03 May 2010

UK election: Newspapers make their point

One of the best aspects of UK politics is how the papers are overtly political and unashamed about taking a thoughtful position based on an overarching philosophy. Whether you agree or disagree, at least it is refreshing to see journalism that involves some thinking.

So what are they saying?

The serious papers are comprised of the Telegraph, Times, Independent, Guardian and the FT.

The Daily Telegraph yesterday and Sunday Telegraph today are supporting the Conservatives. Hardly surprising, but it is worth looking at the editorials which make some similar points:

"If you examine the Government's record, there is no doubt that the top-down, target-driven, statist approach has reached a dead end." Quite, although I don't trust the Conservatives to do anything other than stop the growth of it. The Telegraph always supports the Conservatives, so no surprises here.

The Times and the Sunday Times have been more fluid. In 2005 both supporting Labour, although with some reluctance. Now it is clear:

"A Chancellor who had proclaimed an end to boom and bust embarked on a spending spree of remarkable improvidence. Public sector staff now earn £2,000 a year more on average than their private sector counterparts. Spending rose, over the Labour years, by an extraordinary 54 per cent. Productivity lagged behind. Gordon Brown savaged the private pensions industry and sold off the bulk of Britain’s gold reserves much too cheaply. In short, Labour squandered the boom."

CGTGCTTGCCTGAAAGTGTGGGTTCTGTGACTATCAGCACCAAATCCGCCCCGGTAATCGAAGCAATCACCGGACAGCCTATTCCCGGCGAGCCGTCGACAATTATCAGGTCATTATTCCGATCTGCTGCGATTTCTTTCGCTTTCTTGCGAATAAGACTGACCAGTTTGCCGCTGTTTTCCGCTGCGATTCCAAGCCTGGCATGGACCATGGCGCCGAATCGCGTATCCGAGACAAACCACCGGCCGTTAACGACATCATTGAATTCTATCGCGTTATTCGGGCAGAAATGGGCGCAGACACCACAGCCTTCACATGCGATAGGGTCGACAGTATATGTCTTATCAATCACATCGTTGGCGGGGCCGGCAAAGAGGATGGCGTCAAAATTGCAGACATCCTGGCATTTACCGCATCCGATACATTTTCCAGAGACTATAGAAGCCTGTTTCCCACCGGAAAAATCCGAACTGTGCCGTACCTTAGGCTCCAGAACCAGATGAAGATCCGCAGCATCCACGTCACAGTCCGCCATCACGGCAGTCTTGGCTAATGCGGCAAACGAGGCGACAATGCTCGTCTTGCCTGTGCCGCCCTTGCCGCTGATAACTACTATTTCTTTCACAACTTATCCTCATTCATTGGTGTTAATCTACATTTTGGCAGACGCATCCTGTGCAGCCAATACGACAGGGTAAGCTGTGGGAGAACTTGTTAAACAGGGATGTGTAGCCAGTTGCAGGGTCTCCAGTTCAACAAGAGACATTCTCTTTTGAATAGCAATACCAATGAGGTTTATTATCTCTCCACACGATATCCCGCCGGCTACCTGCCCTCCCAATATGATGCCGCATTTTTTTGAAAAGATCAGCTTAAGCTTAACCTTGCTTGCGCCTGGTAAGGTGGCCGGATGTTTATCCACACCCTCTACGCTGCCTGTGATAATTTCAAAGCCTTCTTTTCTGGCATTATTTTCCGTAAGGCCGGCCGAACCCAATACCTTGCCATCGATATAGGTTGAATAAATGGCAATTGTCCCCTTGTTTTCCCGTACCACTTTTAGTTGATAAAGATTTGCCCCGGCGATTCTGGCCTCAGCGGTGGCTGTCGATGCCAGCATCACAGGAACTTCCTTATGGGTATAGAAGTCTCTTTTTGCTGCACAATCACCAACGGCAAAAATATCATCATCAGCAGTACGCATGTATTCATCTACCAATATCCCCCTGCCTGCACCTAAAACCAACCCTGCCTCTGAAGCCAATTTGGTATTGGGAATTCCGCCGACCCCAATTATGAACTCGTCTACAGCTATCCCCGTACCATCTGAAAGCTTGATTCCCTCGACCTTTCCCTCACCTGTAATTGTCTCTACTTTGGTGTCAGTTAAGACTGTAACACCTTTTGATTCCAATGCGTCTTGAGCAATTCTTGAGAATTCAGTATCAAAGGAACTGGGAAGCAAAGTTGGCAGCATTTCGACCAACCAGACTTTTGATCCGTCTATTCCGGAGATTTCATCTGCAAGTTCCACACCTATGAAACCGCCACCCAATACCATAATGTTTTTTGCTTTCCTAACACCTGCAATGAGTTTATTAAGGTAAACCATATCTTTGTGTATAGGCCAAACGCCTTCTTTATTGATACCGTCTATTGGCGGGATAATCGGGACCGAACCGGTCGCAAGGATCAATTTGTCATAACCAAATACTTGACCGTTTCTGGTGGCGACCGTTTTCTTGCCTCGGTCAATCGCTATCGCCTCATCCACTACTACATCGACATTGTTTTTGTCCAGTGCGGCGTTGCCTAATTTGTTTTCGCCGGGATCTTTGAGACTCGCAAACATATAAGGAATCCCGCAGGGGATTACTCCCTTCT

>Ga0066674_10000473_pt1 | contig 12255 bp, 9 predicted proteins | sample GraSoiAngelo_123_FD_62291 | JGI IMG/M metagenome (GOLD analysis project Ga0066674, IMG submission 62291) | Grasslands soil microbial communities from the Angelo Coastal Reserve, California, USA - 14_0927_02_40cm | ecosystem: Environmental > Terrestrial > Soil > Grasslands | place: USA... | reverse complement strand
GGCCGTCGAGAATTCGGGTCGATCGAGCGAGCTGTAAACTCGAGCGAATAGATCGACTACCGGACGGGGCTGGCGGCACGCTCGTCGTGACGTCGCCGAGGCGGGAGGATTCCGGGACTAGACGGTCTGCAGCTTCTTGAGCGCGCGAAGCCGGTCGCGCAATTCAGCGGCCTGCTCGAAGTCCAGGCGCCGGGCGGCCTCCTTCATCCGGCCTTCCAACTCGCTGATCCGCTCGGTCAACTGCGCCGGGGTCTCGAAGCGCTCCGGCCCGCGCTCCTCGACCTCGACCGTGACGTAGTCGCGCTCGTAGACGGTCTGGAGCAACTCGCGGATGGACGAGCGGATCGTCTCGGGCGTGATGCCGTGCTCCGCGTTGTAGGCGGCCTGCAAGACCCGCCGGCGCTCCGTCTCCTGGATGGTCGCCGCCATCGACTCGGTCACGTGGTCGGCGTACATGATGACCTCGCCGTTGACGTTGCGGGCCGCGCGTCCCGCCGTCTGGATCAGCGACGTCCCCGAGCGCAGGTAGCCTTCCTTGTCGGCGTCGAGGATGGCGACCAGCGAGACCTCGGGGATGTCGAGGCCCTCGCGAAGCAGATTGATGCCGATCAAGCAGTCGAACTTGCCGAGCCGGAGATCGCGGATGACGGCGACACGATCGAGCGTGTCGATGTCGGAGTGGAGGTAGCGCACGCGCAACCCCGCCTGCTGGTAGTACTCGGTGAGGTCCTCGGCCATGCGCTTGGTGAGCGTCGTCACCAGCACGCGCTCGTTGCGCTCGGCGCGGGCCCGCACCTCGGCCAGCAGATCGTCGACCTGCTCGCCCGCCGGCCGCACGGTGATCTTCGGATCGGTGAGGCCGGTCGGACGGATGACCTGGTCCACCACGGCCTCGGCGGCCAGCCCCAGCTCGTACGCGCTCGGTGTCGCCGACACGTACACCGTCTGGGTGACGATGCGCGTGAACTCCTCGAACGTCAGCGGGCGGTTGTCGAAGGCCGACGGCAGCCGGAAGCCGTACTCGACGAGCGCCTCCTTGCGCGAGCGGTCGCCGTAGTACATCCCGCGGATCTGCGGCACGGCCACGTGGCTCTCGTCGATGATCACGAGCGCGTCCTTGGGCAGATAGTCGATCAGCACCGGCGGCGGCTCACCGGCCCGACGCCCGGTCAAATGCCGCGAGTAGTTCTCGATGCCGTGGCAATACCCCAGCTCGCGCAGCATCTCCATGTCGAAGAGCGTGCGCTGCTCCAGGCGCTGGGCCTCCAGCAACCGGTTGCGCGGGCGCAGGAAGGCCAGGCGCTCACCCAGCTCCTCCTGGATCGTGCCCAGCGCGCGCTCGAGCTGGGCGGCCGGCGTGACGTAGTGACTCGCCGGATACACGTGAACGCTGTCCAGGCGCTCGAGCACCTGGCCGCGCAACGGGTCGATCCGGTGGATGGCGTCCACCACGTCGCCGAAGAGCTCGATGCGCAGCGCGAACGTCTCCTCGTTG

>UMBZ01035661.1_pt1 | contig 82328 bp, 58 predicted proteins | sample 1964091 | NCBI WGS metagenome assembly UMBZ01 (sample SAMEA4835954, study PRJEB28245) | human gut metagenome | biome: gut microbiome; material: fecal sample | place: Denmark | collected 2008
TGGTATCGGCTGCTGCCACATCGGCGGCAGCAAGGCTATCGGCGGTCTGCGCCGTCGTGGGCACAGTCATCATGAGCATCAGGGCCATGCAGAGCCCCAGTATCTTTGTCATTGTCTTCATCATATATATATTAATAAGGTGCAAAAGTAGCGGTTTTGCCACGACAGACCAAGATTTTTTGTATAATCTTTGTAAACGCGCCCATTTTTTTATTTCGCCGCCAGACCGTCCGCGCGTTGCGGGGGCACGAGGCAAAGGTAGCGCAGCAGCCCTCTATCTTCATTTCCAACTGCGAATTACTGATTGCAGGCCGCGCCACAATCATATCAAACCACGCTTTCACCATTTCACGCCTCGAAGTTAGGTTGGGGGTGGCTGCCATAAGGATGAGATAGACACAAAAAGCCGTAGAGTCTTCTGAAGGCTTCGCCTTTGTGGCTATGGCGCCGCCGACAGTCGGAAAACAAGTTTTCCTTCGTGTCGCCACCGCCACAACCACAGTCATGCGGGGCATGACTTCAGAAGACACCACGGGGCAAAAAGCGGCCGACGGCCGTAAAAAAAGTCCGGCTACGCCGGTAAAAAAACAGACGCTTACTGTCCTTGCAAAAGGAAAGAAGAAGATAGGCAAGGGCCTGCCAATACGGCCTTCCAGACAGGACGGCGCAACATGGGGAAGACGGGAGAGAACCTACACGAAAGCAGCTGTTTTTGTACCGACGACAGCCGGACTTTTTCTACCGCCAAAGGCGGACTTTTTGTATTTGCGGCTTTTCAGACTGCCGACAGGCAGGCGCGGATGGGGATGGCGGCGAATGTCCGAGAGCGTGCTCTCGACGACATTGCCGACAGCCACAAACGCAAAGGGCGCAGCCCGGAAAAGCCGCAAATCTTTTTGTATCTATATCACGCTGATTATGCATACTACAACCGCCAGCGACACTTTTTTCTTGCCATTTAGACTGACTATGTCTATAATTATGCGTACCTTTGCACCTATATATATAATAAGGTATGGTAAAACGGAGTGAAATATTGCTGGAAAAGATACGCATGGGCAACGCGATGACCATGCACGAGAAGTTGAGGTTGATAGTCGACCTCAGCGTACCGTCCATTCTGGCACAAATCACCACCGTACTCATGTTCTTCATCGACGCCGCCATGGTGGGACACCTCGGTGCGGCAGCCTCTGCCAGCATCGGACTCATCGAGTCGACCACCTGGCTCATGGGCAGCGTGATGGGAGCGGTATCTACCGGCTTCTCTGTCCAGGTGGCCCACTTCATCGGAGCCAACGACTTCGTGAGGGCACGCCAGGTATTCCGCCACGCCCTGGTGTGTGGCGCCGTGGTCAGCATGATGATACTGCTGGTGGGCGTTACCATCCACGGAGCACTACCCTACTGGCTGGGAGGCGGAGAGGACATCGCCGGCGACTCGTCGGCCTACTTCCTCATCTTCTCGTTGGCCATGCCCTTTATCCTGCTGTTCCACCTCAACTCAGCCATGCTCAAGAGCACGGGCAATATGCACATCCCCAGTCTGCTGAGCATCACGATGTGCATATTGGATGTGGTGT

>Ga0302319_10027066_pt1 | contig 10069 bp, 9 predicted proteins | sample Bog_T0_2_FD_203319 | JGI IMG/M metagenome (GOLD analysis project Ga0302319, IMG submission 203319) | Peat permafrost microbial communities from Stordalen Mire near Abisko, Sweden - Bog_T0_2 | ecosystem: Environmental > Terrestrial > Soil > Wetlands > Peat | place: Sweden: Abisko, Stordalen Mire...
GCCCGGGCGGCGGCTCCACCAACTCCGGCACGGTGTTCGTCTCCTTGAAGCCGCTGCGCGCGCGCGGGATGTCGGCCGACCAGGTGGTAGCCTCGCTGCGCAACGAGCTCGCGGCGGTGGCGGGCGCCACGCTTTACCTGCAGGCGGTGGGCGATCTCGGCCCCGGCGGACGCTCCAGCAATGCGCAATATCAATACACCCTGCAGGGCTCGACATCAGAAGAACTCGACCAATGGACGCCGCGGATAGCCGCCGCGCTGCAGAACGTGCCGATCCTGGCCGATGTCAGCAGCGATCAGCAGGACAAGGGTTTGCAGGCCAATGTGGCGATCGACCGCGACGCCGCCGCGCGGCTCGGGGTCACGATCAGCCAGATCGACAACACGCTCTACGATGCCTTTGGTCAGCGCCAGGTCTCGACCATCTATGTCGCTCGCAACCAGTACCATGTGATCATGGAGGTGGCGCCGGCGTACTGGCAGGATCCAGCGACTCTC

It continues: "Mr Brown’s pitch at this election is that voters should not risk the recovery by backing the Conservatives. He does not seem to realise that the greatest threat is more of the same. Yes, the economy is in peril. Mr Brown is the danger.

The Sunday Times echoes this "As the Institute for Fiscal Studies points out, Britain had the biggest rise in public spending among 28 OECD countries in 1997-2010, moving from 22nd highest-spending nation to sixth. When most western countries saw their tax burdens fall, Britain’s went up substantially; only those of South Korea, Hungary and Portugal rose more steeply."